As we observe the 14th annual National Drug Take Back Day, which is designed to highlight the importance of properly disposing of unused prescription medication in order to prevent accidental abuse and misuse, it’s important to reflect on the impact prevention education can have in sustaining healthy and safe communities.
Last year’s National Take Back Day set a record—893,498 pounds of unwanted medicines—about 447 tons—safely deposited at almost 5,400 sites spread through all 50 states, but imagine how much more we can do if we spread the message of prevention through measurable education.
The Prescription Drug Safety Network is a national coalition of partners committed to using prevention education to empower Americans with the skills to make safe and healthy decisions for themselves, their families, and their communities. One of the network’s main initiatives is an evidence-based drug safety curriculum digital platform to educate at risk youth and their families about the safe storage and disposal of prescription drugs.
How to Safely Dispose of Prescription Drugs
Medicines that are no longer being used can pose unnecessary dangers to families and youth in particular. Drug Take Back Days raise awareness about prescription drug safety and provide an opportunity for individuals to properly dispose of unwanted prescription drugs at a growing number of locations nationwide. Individuals can search for a Drug Take Back site at the DEA’s webpage or by calling 1-800-882-9539.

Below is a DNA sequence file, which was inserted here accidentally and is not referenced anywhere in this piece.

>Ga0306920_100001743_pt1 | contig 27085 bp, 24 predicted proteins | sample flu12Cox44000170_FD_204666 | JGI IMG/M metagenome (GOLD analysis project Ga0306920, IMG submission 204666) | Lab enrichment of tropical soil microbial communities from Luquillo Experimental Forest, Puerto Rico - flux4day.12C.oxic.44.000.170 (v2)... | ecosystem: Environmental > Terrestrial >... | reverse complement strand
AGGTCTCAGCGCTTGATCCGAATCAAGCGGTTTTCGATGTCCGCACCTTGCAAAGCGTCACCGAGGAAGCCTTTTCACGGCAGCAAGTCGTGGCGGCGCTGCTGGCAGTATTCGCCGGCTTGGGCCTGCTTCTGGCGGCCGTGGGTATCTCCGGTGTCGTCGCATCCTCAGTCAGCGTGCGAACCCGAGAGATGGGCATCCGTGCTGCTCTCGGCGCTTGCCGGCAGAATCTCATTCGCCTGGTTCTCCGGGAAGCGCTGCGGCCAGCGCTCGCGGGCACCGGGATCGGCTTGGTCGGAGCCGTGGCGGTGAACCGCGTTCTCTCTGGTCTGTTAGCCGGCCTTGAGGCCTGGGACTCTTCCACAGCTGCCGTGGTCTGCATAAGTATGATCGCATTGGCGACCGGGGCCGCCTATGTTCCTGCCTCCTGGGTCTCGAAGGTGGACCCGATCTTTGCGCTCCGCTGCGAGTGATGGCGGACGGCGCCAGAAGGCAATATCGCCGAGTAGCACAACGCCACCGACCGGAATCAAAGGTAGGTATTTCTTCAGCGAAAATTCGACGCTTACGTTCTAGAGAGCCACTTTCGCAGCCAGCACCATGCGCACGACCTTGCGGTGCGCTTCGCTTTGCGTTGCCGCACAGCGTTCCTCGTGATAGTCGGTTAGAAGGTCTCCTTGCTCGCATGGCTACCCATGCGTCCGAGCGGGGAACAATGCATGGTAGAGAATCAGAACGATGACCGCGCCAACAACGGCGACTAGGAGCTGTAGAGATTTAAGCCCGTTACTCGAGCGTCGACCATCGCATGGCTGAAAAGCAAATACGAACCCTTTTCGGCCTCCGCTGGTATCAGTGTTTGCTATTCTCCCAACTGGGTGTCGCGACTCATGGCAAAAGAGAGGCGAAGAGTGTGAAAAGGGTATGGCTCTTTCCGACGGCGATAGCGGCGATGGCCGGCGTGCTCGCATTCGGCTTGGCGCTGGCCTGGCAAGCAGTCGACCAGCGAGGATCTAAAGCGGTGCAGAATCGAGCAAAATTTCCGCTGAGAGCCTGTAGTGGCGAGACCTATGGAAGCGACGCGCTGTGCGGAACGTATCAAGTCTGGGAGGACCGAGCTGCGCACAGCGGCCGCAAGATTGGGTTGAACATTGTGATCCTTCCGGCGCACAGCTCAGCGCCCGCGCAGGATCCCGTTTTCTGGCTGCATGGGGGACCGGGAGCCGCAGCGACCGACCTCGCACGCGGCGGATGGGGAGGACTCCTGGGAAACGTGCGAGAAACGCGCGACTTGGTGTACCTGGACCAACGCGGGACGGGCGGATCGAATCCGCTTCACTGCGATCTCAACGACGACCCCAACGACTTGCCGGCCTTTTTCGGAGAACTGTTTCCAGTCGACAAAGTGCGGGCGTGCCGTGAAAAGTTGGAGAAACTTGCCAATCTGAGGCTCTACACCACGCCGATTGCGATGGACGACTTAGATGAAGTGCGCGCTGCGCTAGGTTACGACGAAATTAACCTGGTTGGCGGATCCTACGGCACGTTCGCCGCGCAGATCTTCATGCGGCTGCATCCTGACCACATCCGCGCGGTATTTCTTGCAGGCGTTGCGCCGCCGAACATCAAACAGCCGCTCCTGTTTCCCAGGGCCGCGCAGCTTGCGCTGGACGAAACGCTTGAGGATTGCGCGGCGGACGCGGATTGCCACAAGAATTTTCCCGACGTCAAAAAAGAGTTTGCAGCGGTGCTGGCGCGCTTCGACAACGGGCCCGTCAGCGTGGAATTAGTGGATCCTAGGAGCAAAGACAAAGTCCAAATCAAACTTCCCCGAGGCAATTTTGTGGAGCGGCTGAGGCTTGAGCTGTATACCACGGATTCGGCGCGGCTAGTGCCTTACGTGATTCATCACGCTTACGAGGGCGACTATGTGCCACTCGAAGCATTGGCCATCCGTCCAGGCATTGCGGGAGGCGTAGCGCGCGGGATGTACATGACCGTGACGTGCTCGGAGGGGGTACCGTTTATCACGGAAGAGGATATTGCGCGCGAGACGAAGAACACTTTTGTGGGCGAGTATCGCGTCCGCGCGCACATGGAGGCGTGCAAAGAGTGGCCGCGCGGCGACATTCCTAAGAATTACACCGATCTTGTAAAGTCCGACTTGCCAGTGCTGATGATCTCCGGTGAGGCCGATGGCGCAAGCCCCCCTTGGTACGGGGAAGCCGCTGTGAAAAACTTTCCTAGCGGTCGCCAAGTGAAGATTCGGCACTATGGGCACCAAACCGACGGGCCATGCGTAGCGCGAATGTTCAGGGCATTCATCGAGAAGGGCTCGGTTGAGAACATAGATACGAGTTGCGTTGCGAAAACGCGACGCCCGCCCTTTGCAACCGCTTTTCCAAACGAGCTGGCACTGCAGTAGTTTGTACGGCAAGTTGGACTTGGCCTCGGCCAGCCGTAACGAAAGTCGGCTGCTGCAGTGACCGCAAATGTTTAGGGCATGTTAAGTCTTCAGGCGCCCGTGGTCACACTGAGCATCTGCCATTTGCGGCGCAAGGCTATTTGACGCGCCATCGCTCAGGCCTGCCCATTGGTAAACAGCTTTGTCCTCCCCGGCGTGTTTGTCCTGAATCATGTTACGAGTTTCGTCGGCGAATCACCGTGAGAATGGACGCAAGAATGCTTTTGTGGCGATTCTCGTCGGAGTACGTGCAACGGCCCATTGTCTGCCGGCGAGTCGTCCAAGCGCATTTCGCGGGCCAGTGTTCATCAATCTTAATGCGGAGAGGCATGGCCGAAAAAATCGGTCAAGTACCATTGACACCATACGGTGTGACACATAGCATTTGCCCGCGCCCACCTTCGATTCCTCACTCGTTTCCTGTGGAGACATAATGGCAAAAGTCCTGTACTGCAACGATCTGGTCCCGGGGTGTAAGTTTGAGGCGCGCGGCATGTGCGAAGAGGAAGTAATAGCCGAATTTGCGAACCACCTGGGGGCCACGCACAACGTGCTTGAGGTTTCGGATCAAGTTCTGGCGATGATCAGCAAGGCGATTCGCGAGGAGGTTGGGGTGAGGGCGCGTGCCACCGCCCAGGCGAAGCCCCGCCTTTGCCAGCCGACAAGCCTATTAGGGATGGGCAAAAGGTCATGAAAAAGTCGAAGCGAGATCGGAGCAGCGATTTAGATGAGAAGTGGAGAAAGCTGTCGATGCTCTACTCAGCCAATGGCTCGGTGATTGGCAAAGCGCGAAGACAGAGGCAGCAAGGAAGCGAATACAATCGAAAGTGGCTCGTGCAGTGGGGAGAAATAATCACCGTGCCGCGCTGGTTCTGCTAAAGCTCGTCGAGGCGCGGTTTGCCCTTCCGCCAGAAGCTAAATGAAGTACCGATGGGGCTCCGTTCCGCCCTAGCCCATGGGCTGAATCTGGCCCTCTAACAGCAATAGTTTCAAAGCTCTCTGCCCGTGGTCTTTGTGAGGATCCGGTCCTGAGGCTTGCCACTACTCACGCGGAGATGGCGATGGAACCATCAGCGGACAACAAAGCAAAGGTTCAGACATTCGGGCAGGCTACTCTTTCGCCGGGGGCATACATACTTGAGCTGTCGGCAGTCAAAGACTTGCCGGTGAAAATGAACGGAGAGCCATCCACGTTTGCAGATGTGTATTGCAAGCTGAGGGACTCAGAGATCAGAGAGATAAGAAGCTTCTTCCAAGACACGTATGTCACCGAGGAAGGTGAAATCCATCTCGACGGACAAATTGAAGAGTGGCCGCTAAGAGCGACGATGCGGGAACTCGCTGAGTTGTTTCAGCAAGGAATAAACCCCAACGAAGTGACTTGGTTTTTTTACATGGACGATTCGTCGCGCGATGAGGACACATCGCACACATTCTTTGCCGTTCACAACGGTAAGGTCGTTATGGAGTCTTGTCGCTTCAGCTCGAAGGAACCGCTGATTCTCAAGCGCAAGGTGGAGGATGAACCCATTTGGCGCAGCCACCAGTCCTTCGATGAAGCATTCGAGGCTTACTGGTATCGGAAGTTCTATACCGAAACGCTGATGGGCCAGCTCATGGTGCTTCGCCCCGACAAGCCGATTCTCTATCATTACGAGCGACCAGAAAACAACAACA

Why Safe Prescription Drug Disposal Matters
According to the CDC 1 in 5 high school seniors report having misused prescription drugs at least once. Two-thirds of teenagers who use prescription drugs for nonmedical reasons report getting the drugs from friends or family members, including taking them from medicine cabinets without people knowing. As a result, the importance of properly securing prescription medications, especially opioids, is even more critical.
Seventy-eight people die each day from opioid overdose, and another 20.8 million have a substance use disorder according to the U.S. Surgeon General’s report on Alcohol, Drugs, and Health. Young people are particularly vulnerable, The National Institute of Health’s Institute on Drug Abuse reports that nonmedical use of prescription drugs is highest among young adults aged 18 to 25.
Many people who misuse medications or opioids get their first dose by using medications prescribed to others. The growing epidemic of abuse, misuse, dependence, and overdose of opioids in the United States is deeply concerning and it is important that we protect our communities by stopping the abuse before it begins through prevention education.
Below are some images and a video from EVERFI’s Prescription Drug Abuse Prevention course, which launched this fall. The course features highly interactive digital learning modules that cover topics such as: proper prescription drug storage and disposal, the science of addiction, interpreting drug labels, refusal skills and other critical skills.